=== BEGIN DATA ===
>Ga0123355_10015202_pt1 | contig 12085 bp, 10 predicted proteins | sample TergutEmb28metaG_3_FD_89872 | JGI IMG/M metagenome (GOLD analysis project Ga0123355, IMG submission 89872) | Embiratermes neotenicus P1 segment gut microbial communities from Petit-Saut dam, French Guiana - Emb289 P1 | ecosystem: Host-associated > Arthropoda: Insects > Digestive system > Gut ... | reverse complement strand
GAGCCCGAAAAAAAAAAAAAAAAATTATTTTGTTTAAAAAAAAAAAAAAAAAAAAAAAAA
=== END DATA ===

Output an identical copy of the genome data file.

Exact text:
>Ga0123355_10015202_pt1 | contig 12085 bp, 10 predicted proteins | sample TergutEmb28metaG_3_FD_89872 | JGI IMG/M metagenome (GOLD analysis project Ga0123355, IMG submission 89872) | Embiratermes neotenicus P1 segment gut microbial communities from Petit-Saut dam, French Guiana - Emb289 P1 | ecosystem: Host-associated > Arthropoda: Insects > Digestive system > Gut ... | reverse complement strand
GAGCCCGAAAAAAAAAAAAAAAAATTATTTTGTTTAAAAAAAAAAAAAAAAAAAAAAAAA